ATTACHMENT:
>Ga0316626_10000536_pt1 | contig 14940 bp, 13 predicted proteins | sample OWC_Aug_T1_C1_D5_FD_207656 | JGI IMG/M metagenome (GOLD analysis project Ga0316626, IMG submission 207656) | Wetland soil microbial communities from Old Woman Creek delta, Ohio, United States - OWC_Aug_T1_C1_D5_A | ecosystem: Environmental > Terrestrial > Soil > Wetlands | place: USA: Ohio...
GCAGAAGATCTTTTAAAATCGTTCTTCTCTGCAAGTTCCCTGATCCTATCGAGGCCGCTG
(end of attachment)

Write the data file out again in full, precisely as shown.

>Ga0316626_10000536_pt1 | contig 14940 bp, 13 predicted proteins | sample OWC_Aug_T1_C1_D5_FD_207656 | JGI IMG/M metagenome (GOLD analysis project Ga0316626, IMG submission 207656) | Wetland soil microbial communities from Old Woman Creek delta, Ohio, United States - OWC_Aug_T1_C1_D5_A | ecosystem: Environmental > Terrestrial > Soil > Wetlands | place: USA: Ohio...
GCAGAAGATCTTTTAAAATCGTTCTTCTCTGCAAGTTCCCTGATCCTATCGAGGCCGCTG